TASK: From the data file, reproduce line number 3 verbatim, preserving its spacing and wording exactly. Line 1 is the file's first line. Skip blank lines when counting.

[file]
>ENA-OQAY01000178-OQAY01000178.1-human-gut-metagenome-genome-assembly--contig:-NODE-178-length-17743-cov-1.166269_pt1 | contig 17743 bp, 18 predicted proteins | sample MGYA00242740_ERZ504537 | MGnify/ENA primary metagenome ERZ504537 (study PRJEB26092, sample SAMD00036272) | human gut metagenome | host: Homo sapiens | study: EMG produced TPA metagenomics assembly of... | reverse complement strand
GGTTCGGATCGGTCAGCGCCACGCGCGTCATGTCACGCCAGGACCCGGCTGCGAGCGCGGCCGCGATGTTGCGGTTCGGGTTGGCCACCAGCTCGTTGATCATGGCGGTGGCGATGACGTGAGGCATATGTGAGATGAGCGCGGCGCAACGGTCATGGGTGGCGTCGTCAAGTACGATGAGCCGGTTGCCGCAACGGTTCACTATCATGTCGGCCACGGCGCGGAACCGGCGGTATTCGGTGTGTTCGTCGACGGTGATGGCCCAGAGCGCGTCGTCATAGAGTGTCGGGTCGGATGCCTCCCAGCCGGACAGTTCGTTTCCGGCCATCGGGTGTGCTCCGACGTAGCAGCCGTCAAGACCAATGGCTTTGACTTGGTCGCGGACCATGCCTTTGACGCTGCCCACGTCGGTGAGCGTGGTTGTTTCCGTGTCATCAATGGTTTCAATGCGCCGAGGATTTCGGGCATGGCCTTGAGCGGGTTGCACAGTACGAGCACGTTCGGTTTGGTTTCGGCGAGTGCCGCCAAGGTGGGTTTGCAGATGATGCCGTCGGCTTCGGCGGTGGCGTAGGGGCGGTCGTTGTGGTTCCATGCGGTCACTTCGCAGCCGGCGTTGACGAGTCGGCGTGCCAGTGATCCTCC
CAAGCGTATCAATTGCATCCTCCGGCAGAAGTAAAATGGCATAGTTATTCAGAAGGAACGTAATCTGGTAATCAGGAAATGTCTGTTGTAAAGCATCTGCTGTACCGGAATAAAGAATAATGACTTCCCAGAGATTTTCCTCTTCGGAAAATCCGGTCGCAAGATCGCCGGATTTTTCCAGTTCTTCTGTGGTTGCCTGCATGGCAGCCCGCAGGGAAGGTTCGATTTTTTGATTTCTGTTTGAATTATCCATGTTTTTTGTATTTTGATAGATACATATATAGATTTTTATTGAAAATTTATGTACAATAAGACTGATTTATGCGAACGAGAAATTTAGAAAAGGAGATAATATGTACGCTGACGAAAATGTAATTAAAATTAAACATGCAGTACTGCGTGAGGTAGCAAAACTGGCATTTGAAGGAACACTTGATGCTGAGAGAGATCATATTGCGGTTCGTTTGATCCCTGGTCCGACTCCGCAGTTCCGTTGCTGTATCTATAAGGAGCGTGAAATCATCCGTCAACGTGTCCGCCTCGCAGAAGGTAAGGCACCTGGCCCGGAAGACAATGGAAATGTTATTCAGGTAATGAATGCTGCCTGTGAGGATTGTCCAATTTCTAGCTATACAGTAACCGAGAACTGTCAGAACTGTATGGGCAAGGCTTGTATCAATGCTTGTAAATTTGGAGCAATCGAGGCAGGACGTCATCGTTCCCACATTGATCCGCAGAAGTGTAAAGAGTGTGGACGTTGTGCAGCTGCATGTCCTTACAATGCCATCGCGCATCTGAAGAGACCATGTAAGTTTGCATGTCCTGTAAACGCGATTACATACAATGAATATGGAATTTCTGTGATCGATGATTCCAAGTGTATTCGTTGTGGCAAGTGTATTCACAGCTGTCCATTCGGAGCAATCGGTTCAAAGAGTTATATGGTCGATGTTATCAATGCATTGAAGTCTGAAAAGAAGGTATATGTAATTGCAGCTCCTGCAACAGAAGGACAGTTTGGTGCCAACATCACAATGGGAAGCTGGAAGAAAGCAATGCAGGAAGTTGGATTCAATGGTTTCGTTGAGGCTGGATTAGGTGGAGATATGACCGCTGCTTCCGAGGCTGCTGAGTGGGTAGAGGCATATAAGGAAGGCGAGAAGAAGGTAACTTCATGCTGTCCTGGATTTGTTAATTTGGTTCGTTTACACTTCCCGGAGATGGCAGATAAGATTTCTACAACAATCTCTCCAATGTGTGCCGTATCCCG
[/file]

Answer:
CAAGCGTATCAATTGCATCCTCCGGCAGAAGTAAAATGGCATAGTTATTCAGAAGGAACGTAATCTGGTAATCAGGAAATGTCTGTTGTAAAGCATCTGCTGTACCGGAATAAAGAATAATGACTTCCCAGAGATTTTCCTCTTCGGAAAATCCGGTCGCAAGATCGCCGGATTTTTCCAGTTCTTCTGTGGTTGCCTGCATGGCAGCCCGCAGGGAAGGTTCGATTTTTTGATTTCTGTTTGAATTATCCATGTTTTTTGTATTTTGATAGATACATATATAGATTTTTATTGAAAATTTATGTACAATAAGACTGATTTATGCGAACGAGAAATTTAGAAAAGGAGATAATATGTACGCTGACGAAAATGTAATTAAAATTAAACATGCAGTACTGCGTGAGGTAGCAAAACTGGCATTTGAAGGAACACTTGATGCTGAGAGAGATCATATTGCGGTTCGTTTGATCCCTGGTCCGACTCCGCAGTTCCGTTGCTGTATCTATAAGGAGCGTGAAATCATCCGTCAACGTGTCCGCCTCGCAGAAGGTAAGGCACCTGGCCCGGAAGACAATGGAAATGTTATTCAGGTAATGAATGCTGCCTGTGAGGATTGTCCAATTTCTAGCTATACAGTAACCGAGAACTGTCAGAACTGTATGGGCAAGGCTTGTATCAATGCTTGTAAATTTGGAGCAATCGAGGCAGGACGTCATCGTTCCCACATTGATCCGCAGAAGTGTAAAGAGTGTGGACGTTGTGCAGCTGCATGTCCTTACAATGCCATCGCGCATCTGAAGAGACCATGTAAGTTTGCATGTCCTGTAAACGCGATTACATACAATGAATATGGAATTTCTGTGATCGATGATTCCAAGTGTATTCGTTGTGGCAAGTGTATTCACAGCTGTCCATTCGGAGCAATCGGTTCAAAGAGTTATATGGTCGATGTTATCAATGCATTGAAGTCTGAAAAGAAGGTATATGTAATTGCAGCTCCTGCAACAGAAGGACAGTTTGGTGCCAACATCACAATGGGAAGCTGGAAGAAAGCAATGCAGGAAGTTGGATTCAATGGTTTCGTTGAGGCTGGATTAGGTGGAGATATGACCGCTGCTTCCGAGGCTGCTGAGTGGGTAGAGGCATATAAGGAAGGCGAGAAGAAGGTAACTTCATGCTGTCCTGGATTTGTTAATTTGGTTCGTTTACACTTCCCGGAGATGGCAGATAAGATTTCTACAACAATCTCTCCAATGTGTGCCGTATCCCG